The 20th century has boasted a greater number of top-notch physicists than any prior epoch in history. The 21st century, and any future century beyond it, will be hard-pressed to match the level of scientific genius presented by the 20th. Names such as John Archibald Wheeler, Eugene Wigner, Paul Dirac, Max Planck, Louis deBroglie, Werner Heisenberg, Niels Bohr, Albert Einstein, Wolfgang Pauli, John von Neumann, Richard Feynman, Roger Penrose, Freeman Dyson and Stephen Hawking have set the standard for scientific and intellectual excellence.
Another name which belongs in this esteemed list is that of Erwin Schroedinger. Schroedinger influenced the field of quantum mechanics perhaps more than any other single scientific contributor of modern times. Here, Walter Moore has compiled his unique story so that all may have access to the life and times of this extraordinary man.
Moore's writing style is easily up to the task of keeping the interest of the reader. He does an excellent job of tracing Schroedinger's academic career as he obtained posts at the university of Jena, university of Zurich, university of Berlin [he was the hand-picked successor of none other than Max Planck], university of Oxford, university of Graz (Austria), the Dublin Institute for Advanced Studies and the university of Vienna. Schroedinger was also offered professorships at 2 US universities as well (university of Wisconsin, Madison and Princeton university), but declined both. Moore does an exquisite job in his disinterment of all the facts, personal factors and politics behind S' decisions to transfer (or not to transfer) from post to post.
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14 of 14 people found the following review helpful By A Customer on March 17, 2002
Format: Paperback
This book, is amazing. I came across it because I was forced to do a project for chemistry on Erwin Schrödinger, and I'm glad I did. It's a 512 page biography of him, and I think that says it all. It covers and extensive amount of ground, and is very useful for anyone doing any researh on the man. It gives a lot of background information about what was going on in his life, and the events in the world around him. Whenever he went to a new college, there was always some information on the college itself. If Schrödinger did research on a topic, there would be a small history on the scientist that came before him and how they affected him. The book is virtually packed with quotes form other people, letters, and speeches. One of the other things I liked was that it contained details of Schrödinger's personal life, such as his extramarital affairs and details on his marriage, and his family history. Want to see some pictures? There's that too. Bet you didn't know that Schrödinger wrote poetry. Well he did, and all of it is here too, in both German and an English translation. Another thing that makes the book stand out it that it is bery readable. Walter Moore did an excellent job writing the book, and it shows. I can say that you only need to read one book about Schrödinger: this one.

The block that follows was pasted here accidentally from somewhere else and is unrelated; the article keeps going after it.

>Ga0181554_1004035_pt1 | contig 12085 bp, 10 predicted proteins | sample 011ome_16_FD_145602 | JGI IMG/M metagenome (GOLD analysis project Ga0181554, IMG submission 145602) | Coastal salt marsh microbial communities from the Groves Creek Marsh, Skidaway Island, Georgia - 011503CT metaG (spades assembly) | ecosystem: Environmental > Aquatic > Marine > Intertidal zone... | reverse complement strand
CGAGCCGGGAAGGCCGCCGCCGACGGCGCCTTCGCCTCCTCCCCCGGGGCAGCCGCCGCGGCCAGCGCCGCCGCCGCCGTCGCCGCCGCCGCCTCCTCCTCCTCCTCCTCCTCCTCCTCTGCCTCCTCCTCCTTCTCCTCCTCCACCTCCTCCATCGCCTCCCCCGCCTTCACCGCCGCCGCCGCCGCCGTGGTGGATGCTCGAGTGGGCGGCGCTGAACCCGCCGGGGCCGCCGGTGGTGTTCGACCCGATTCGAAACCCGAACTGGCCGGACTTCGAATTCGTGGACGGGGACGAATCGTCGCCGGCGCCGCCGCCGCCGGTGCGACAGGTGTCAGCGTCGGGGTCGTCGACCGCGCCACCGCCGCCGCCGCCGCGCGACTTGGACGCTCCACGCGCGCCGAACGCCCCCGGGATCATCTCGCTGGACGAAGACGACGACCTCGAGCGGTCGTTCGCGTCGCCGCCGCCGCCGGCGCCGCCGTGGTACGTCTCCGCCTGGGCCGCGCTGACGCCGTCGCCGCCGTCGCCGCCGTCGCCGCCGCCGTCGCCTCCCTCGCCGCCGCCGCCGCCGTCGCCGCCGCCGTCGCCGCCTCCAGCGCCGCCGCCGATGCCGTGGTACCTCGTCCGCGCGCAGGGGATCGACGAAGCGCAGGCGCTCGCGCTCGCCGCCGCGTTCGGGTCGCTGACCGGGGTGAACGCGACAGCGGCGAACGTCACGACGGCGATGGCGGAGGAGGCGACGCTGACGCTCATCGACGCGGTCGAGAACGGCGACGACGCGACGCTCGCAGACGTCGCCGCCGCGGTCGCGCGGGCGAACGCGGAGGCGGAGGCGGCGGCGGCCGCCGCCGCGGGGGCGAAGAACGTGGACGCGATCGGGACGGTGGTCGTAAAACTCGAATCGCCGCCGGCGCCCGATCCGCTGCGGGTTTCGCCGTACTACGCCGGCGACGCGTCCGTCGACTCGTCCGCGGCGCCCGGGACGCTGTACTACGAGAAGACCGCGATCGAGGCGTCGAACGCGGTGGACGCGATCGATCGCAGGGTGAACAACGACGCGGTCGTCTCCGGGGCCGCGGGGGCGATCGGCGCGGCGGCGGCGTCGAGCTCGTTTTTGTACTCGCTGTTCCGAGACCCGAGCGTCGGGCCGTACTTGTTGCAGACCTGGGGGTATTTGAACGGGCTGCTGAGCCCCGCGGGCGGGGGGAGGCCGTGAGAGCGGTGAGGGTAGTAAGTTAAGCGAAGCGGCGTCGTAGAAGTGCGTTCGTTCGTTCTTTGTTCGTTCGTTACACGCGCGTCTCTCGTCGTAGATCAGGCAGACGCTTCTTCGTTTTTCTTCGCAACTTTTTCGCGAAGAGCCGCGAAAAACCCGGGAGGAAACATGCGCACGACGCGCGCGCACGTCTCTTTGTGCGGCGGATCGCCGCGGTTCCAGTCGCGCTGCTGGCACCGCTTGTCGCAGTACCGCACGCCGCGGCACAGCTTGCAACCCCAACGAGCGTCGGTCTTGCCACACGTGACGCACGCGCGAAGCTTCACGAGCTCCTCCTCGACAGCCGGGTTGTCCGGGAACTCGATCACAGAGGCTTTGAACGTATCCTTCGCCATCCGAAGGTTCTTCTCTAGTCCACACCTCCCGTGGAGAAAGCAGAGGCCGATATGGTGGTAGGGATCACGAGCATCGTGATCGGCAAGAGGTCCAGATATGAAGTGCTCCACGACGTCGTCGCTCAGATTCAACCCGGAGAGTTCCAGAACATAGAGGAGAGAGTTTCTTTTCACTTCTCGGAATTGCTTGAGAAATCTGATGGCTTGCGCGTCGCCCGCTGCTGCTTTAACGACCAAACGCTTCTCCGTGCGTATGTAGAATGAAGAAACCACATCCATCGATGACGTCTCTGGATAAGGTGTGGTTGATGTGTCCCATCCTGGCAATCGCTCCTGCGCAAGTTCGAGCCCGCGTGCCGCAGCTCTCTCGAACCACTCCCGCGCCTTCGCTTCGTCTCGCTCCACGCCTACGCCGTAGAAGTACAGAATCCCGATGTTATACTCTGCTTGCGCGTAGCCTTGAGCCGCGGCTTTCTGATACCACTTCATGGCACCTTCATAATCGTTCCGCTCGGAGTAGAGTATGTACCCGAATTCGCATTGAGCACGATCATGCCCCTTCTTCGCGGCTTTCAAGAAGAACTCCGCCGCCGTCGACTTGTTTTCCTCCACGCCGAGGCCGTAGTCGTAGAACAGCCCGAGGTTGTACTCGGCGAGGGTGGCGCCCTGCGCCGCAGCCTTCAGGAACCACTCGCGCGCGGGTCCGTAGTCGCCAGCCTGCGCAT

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6 of 7 people found the following review helpful By Klaus Stiefel on December 26, 2005
Format: Hardcover Verified Purchase
Walter Moore captures the life of Erwin Schrödinger, one of the most important theoretical physicists of the 20th century, covering his career, science, philosophy and personal life.

In this ambitious book Moore tries to shed light on all aspects of Schrödinger's life, and tries to connect them, but no coherent picture evolves. I had the impression, however, that this is not Moore's fault, but that the pieces that made up Erwin Schrödinger did not fit into a coherent whole.

A gifted student from an early age on, he took on physics. After initially dwelling in different sub-fields, he developed wave mechanics at the (for creative work in theoretical physics) late age of 38. His almost unparalelled mathematical skills made this advance possible. Schrödinger never saw mathematics only as a tool, but he greatly appreciated it's beauty. Moore does an excellent job in describing the intellectual journey towards this discovery, as well as the giants on who's shoulders Schrödinger was standing. For this work Schrödinger received the Nobel prize in 1933.

In his later years, he dedicated a substantial part of his efforts to the search for a unified (quantum mechanics - relativity) theory of physics. Just like Einstein, with whom he had an extensive correspondence about the mater, he failed. Schrödinger's scientific work is explained in quite a bit of detail. Despite being quite familiar with differential equations, but without a background in theoretical physics, I must admit that I had a hard time following Schrödinger's insights as presented by Moore.

From his student days on, Erwin Schrödinger was a believer in the Indian teachings of Vedanta, proclaiming a one-ness of all minds, which make up reality.